The tourist hostel and a convention centre operate from the embassy building in the middle of the German capital and officials have become concerned the enterprise is being increasingly used as a source of foreign exchange.
Kim Yong-nam, the regime’s ceremonial head of state, said better dialogue between them would “benefit people in both nations”.
Pyongyang’s state-run KCNA news agency reported that Mr Kim wished Mr Macron “success in his responsible work for the development and prosperity of France”.
3pm BST: Japan is reportedly considering buying Tomahawk cruise missiles amid escalating tensions in the region.
12.30pm BST: North Korea’s ambassador to the UK warned that his nation is ‘not afraid’ and will turn US assets in the region to “ashes” if America launches a pre-emptive strike.
“The US cannot attack us first,” the ambassador Choe Il told Sky News. “If the US moves an inch, then we are ready to turn to ashes any available strategic assets of the US.”
He added: “In regards to the sixth nuclear test, I do not know the scheduled time for it, as I am here in the UK, not in my home country.
“However, I can say that the nuclear test will be conducted at the place and time as decided by our supreme leader, Kim Jong-un.”
China’s military has conducted live-fire drills and weapons tests in the northeastern Bohai Sea close to the Korean peninsula.
The Chinese defence ministry said the tests of new missiles and weapons were carried out by the People’s Liberation Army’s Rocket Force “in recent days”.
Noon: Kim Jong-un has claimed Donald Trump wants world domination in an editorial in North Korea’s state-run newspaper, which acts as a mouthpiece for the state’s leader.
The fiery editorial said: “They can not cover up the sordid ambition to put the whole of Korea under its military rule and, furthermore, put Northeast Asia and the world under its control.”
11am: South Korea’s new liberal President Moon Jae-in was sworn in today and vowed to begin efforts to ease tensions between America and North Korea.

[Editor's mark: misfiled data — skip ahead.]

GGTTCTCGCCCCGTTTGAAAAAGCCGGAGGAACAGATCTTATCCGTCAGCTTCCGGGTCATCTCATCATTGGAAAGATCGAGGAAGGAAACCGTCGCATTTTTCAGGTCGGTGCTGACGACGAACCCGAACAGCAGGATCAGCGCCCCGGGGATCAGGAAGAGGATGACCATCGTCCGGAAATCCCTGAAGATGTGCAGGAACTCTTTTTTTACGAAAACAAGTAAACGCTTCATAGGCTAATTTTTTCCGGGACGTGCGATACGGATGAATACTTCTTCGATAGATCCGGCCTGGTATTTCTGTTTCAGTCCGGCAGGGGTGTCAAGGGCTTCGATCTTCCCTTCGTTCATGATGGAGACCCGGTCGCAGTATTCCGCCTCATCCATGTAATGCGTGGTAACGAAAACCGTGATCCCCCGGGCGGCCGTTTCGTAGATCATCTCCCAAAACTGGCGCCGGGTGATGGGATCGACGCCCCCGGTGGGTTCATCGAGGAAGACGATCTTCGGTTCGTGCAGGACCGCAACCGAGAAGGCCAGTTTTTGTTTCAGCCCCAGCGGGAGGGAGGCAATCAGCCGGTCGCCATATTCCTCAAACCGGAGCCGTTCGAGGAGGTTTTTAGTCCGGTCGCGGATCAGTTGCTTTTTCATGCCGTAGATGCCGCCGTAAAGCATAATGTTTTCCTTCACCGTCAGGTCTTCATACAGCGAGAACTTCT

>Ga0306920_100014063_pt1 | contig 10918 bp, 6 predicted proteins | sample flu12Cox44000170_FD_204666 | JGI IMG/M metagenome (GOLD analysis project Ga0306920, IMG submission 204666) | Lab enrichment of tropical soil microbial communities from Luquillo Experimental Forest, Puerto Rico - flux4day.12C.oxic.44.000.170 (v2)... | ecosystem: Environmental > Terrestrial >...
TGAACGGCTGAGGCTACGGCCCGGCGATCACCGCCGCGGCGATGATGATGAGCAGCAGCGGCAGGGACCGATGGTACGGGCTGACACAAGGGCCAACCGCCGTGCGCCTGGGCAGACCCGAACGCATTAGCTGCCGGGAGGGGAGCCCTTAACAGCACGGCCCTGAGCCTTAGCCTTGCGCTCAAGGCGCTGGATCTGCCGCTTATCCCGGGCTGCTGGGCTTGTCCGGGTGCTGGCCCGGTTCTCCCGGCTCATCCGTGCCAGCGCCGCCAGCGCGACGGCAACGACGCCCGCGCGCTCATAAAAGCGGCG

“I will urgently try to solve the security crisis,” Mr Moon said.
“If needed, I will fly straight to Washington. I will go to Beijing and Tokyo and, if the conditions are right, to Pyongyang also.”
He plans to negotiate with Washington and Beijing in a bid to end the row over a US missile defence system being activated in South Korea despite strong opposition from China.
Moon Jae-in has declared his victory in the South Korean elections as his rivals conceded defeat.
“I will be a president for all the people,” Mr. Moon said in a televised speech to the nation.
Mr Moon’s victory spells the return of the liberals into power in a move that could create friction over the US’ stance on North Korea.
3pm BST: Moon Jae-in is poised to become South Korea’s first liberal president in nine years, according to the exit polls in South Korea’s presidential election.
He is set to win 41.4 per cent of the vote, defeating conservative challenger Hong Joon-pyo at 23.3 per cent, according to the exit polls.
8am BST: The people of South Korea are going to the polls today. The frontrunner Moon Jae-in has signalled that he would take a less antagonistic stance to North Korea,
“I think what the United States wants is strong pressure on North Korea with cooperation from China to bring North Korea to the negotiation table to get them to scrap their nuclear programme,” he said on a Youtube live stream.
“What’s important in this process is that South Korea should lead that new flow of events – we should not be a sightseer just watching talks between thSourcee United States and China.”